Discover a powerful collection of the hardships, hairbreadth escapes, and mortal struggles of enslaved people seeking freedom: These are the true stories of the Underground Railroad. Abridged from William Still’s The Underground Railroad Records, featuring an introduction from Ta-Nehisi Coates, author of Between the World and Me and The Water Dancer.
Passengers: True Stories of the Underground Railroad by William Still
A secret network of safe houses, committees and guides that stretched well below the Mason-Dixon Line into the brutal slave states of the American South, the Underground Railroad remains one of the most impressive and well-organised resistance movements in modern history. It facilitated the escape of over 30,000 slave ‘passengers’ through America and into Canada during its peak years of 1850-60, and, in total, an estimated 100,000 slaves found their freedom through the network.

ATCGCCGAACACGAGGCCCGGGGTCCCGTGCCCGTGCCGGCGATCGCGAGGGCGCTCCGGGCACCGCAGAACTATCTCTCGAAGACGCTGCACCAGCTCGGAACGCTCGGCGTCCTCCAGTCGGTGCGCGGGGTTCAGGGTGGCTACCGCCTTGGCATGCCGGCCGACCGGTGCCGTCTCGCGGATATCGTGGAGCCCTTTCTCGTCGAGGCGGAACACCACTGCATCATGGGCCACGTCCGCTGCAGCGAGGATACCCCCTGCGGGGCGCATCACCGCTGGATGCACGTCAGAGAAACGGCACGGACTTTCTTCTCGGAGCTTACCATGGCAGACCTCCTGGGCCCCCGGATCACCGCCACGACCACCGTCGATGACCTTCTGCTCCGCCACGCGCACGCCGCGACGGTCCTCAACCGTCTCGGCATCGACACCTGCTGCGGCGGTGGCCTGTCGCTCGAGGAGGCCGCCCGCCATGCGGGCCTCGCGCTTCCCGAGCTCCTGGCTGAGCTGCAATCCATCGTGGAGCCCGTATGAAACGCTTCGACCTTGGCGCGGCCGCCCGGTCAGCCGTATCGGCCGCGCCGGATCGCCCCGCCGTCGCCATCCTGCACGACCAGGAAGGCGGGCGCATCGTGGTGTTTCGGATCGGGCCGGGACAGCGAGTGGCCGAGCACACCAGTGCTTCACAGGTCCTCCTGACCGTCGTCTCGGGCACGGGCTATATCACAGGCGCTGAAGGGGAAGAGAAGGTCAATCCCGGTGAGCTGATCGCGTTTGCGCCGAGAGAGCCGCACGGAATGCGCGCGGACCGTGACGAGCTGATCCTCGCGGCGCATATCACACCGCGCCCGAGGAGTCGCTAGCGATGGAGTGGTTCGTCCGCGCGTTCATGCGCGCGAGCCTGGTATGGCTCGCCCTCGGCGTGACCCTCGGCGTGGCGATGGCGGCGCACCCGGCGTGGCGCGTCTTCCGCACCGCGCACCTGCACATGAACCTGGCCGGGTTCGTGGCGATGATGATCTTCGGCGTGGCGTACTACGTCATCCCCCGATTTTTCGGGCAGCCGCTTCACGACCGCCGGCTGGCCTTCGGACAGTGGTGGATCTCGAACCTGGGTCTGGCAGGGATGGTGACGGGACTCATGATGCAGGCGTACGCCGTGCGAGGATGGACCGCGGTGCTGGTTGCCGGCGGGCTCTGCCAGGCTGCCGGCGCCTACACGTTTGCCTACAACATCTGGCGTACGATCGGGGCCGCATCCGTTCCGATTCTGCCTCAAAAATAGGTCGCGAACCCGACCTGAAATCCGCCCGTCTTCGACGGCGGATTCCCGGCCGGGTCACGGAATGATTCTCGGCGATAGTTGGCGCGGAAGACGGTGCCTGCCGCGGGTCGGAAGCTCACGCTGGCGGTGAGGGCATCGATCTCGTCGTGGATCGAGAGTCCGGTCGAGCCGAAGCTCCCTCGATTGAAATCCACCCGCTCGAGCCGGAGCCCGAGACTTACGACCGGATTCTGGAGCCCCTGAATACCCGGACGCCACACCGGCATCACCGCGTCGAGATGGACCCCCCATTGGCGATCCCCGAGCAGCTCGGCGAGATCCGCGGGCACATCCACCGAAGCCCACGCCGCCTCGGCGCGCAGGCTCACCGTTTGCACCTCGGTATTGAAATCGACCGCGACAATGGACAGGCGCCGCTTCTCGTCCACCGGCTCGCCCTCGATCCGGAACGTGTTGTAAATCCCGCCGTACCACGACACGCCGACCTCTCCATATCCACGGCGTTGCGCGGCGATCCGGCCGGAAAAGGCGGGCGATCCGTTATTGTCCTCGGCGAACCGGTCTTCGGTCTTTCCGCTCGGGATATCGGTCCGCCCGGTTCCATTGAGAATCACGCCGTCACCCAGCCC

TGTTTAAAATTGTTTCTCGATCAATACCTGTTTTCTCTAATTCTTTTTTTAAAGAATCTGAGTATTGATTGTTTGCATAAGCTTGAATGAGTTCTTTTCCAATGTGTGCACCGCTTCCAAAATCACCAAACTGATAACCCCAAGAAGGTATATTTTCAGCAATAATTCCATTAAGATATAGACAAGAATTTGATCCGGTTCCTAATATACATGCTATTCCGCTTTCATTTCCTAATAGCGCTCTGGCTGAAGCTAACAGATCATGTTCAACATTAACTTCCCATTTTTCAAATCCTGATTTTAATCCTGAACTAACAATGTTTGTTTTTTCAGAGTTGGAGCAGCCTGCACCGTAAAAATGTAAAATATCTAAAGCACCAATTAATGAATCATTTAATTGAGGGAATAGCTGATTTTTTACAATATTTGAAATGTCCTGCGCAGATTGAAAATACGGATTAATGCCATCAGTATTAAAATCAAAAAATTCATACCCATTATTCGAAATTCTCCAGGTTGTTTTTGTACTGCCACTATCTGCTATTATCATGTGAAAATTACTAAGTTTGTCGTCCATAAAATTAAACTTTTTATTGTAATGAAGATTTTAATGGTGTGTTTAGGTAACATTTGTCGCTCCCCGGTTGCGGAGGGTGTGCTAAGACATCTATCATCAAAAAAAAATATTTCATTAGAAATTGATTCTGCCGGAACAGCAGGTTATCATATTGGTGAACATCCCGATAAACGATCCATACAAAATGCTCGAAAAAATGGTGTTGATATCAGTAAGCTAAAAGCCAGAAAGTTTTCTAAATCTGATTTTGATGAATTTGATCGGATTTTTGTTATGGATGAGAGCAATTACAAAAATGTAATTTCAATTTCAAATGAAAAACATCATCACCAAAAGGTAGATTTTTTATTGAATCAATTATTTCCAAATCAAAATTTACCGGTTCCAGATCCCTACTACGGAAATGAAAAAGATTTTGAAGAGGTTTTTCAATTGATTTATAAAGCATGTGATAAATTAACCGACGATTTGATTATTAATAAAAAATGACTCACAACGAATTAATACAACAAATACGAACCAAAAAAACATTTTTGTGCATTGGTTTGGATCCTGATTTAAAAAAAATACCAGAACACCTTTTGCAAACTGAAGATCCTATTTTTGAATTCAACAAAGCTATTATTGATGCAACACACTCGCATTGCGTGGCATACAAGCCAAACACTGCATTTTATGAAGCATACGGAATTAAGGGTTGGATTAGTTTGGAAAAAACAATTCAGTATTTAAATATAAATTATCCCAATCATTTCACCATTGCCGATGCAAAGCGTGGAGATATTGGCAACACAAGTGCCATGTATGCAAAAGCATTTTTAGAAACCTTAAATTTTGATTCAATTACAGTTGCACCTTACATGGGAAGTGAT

Abridged from William Still’s The Underground Railroad Records – an epic historical document that chronicles the first-hand stories of American slaves who escaped to freedom via the Underground Railroad – Passengers tells of the secret methods, risks and covert sacrifices that were made to liberate so many from slavery. From tales of men murdered in cold blood for their part in helping assist runaways and terrifyingly tense descriptions of stowaways and dramatic escape plans, to stories of families reunited and the moments of absurdity that the Underground Railroad forced its ‘passengers’ to sometimes endure, Still’s narratives testify to the humanity of this vast enterprise.